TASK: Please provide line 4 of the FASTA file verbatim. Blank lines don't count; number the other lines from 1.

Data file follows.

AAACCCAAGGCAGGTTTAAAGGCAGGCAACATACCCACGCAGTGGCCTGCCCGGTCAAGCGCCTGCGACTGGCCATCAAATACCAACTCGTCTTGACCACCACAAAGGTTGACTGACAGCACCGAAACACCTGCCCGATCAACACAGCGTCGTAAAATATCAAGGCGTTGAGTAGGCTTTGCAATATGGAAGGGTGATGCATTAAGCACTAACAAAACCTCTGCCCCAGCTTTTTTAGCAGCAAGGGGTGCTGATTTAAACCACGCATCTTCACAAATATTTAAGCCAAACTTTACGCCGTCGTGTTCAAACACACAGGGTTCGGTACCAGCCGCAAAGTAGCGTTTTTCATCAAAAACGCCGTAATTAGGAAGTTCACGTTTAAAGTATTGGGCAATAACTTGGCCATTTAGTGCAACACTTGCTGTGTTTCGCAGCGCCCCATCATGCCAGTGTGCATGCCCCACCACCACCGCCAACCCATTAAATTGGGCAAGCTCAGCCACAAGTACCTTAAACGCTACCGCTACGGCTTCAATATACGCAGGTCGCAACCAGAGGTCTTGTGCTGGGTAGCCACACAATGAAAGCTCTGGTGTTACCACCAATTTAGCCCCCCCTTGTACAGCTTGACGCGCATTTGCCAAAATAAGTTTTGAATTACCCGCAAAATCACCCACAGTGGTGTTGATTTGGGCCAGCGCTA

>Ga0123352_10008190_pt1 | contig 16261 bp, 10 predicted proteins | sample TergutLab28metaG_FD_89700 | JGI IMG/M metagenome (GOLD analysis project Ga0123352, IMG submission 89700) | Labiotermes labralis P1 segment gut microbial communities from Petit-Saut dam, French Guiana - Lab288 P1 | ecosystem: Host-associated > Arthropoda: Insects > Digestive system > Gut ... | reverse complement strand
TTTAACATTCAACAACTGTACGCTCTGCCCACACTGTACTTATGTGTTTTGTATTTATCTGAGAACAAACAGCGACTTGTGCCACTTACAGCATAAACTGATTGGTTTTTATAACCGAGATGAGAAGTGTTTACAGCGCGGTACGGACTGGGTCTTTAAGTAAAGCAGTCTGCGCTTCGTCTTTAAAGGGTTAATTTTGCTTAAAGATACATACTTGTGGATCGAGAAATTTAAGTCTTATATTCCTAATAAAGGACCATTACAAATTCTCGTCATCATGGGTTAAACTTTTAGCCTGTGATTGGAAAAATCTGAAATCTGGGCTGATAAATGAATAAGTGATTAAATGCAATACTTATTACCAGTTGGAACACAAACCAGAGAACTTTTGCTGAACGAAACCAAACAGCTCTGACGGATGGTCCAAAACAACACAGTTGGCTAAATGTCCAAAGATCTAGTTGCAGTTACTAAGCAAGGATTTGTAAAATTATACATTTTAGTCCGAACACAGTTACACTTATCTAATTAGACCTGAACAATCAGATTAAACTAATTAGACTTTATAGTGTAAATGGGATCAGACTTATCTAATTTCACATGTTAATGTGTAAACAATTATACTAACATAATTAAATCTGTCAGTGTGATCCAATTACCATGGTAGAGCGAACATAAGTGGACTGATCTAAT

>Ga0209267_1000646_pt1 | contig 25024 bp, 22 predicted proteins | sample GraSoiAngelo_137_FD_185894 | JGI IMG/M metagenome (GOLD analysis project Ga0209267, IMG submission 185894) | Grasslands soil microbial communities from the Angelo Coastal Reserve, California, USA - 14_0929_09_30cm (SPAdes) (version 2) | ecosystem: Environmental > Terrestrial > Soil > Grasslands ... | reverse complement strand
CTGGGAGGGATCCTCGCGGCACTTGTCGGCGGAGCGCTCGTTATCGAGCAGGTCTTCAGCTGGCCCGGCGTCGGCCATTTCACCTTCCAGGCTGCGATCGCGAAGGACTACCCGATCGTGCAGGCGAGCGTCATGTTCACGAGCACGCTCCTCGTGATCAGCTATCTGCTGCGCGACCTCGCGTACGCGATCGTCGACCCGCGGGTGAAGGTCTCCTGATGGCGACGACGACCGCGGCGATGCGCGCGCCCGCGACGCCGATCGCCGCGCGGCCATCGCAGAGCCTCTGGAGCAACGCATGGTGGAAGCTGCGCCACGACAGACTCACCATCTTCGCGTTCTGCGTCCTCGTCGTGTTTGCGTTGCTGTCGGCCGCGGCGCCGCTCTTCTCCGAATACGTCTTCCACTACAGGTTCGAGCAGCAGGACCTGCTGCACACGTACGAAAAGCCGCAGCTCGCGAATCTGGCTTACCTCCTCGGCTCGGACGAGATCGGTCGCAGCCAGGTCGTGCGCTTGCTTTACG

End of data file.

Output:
>Ga0209267_1000646_pt1 | contig 25024 bp, 22 predicted proteins | sample GraSoiAngelo_137_FD_185894 | JGI IMG/M metagenome (GOLD analysis project Ga0209267, IMG submission 185894) | Grasslands soil microbial communities from the Angelo Coastal Reserve, California, USA - 14_0929_09_30cm (SPAdes) (version 2) | ecosystem: Environmental > Terrestrial > Soil > Grasslands ... | reverse complement strand